Sunday, September 14, 2008

The House on 72nd

The car rounded the corner silently and with ease, as if it were meant to take that turn on each one of its journeys. It was a corner that just that day, I was silently hoping Mike would take so that I could get that same swell in my chest that happened each time we came upon this thing that I now call: "the little house that stole my heart."

This Sunday was not different from most - we were shaping our dreams by dropping into open houses - taking in their scents, the memories lived out in each and the feel of hope that belonged to each owner. Picturing our items in some, touring the closets that are organized just for these occasions and preparing our hearts for the fact the timing was just not right. Torture, some might say, but we like to call it "preparation."

We had just spent some time in a little gem west of the village that sat next to some of our dearest friends, digesting in conversation its beauty, updated touches and looming backyard. We were chatting quietly and taking in the sounds of the leaves that had begun to tumble, the shifting of shadows and the beauty that comes with Prairie Village and its culture. When suddenly, there she was..

The Little House That Stole My Heart.

Only this time she had a sign perched cautiously toward the end of the driveway, indicating her owners were taking a stab at it on their own. Hoping, perhaps reluctantly, that someone would drive by and rediscover the love that they had had for nearly 10 years in this very same home.

Instantly, this very same house that stole my heart took it and ripped it from my chest. The familiar pangs of disappointment, panic and fear revisited themselves within my body as I began to scream mentally: "this isn't right! God was supposed to time this and save this for Team Choate to raise their children, host their friends, nurture their family! What can I sell? How can I make this happen? Oh my gosh our house isn't ready!"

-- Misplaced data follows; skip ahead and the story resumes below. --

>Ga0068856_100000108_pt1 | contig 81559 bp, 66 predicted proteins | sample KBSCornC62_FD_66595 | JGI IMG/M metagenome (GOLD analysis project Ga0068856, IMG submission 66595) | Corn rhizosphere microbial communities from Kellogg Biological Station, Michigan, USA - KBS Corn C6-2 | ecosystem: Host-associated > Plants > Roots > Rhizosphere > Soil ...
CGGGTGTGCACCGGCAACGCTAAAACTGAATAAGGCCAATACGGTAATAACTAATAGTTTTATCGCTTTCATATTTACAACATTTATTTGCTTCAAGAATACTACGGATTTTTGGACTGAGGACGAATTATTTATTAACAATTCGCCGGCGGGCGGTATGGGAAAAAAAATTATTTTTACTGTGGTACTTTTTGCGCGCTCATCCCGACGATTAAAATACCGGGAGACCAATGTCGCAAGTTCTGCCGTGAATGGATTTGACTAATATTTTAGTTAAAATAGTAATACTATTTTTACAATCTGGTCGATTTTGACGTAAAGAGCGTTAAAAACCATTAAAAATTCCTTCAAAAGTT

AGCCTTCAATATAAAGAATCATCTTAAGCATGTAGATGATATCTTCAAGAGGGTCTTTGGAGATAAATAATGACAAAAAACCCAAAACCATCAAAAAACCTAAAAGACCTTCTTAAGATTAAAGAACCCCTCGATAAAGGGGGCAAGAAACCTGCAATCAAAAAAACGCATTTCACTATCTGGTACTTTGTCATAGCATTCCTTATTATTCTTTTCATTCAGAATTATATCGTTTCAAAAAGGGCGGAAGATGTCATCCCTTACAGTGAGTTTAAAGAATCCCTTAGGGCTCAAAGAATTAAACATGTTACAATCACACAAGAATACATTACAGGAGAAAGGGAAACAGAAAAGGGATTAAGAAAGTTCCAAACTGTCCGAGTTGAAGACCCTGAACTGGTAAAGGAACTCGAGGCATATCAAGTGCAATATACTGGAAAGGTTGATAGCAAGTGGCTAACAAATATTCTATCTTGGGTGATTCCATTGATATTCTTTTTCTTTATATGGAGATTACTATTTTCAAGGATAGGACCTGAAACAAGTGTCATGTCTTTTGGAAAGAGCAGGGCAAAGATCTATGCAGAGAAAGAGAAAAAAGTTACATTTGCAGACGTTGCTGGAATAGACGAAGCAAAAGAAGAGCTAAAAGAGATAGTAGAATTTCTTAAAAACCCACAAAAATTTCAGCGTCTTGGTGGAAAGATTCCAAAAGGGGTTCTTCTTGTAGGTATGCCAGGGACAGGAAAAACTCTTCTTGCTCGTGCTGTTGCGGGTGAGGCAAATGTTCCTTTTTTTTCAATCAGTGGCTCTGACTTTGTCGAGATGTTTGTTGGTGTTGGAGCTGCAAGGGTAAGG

So there she sits - a For Sale by Owner sign tucked neatly on her threshold - promising those that drive by the tree-lined street that they too, have the opportunity to relish in its quaint structure, feel at home in her arms and bring a sense of peace and love that can only be experienced within the wall of a soul-mate house.

As we whisked by, Mike went frantically to raise the car window, perhaps thinking I'd burst through the metal, run to the door and beg for mercy that they wait until the timing was right to take this treasure from their hands. "I thought you might shout out the window and ask her if she's lowered her price," he said with a slight twist of his mouth.

A pretty blonde woman walked with purpose on the driveway, gathering her children and chatting with the neighbor next door. Perfect, I thought, for the kind of interactions I had pictured happening but with my body there, my children ahead and the same lovely neighbor right next door.

I'm silent the whole drive home, sucking in fresh air from the cracked windows, hoping it will prevent tears from falling down my paling cheeks. Trying fervently to keep my promise to Mike, he quietly rubs my shoulders and asks if I'm tired. For a moment I ponder sharing with him that no, I'm in fact devastated and sad, but feel the pressure of knowing the selfishness of those words given the amount of blessings alive in my life.

So now I sit, soft, melodic whispers of music in the background. Thinking of the angled sunlight through her windows, the swaying tree tops, the screened-in porch that perfectly holds a rocker and reader, the space just wide enough for our kitchen table for conversations that can only happen at the dinner table and the customized master tucked just far away enough to rediscover sanity at the end of a long day. And I wonder:

Will She Ever Be Mine?

They say there are others just like her out there, that there is nothing so unique about her that can't be found in another tree-lined street on another sunny day. That patience is a virtue, and that everything happens for a reason. But I know, sure as my soul does, that this is where we were meant to be. To spend the next 20 years of our lives surrounded in her glory, the smallness of her walls, creaking of her floors. To dance, to cry, to live, to love...this is supposed to be our home.

I think of all those who have opinions about gut feelings, feng shui, human energies and fate. And I think to myself-they're just going to think I'm crazy. But then I picture her again, and suddenly, for once, I don't care. Because I love everything about her - her imperfections, her hidden jewels, her very being. And I think - how ironic that building a home is so much about finding love.

I hold these thoughts close and begin to consciously count the endless gifts I've been given in life to ease the pain, provide perspective and loosen the ache that grows deeper and deeper in the place I suspect holds my heart. And as I set aside my plans to sell the car, the furniture - hell, my soul...I am still left to peacefully wonder if I will ever have the chance to let her steal my heart again.

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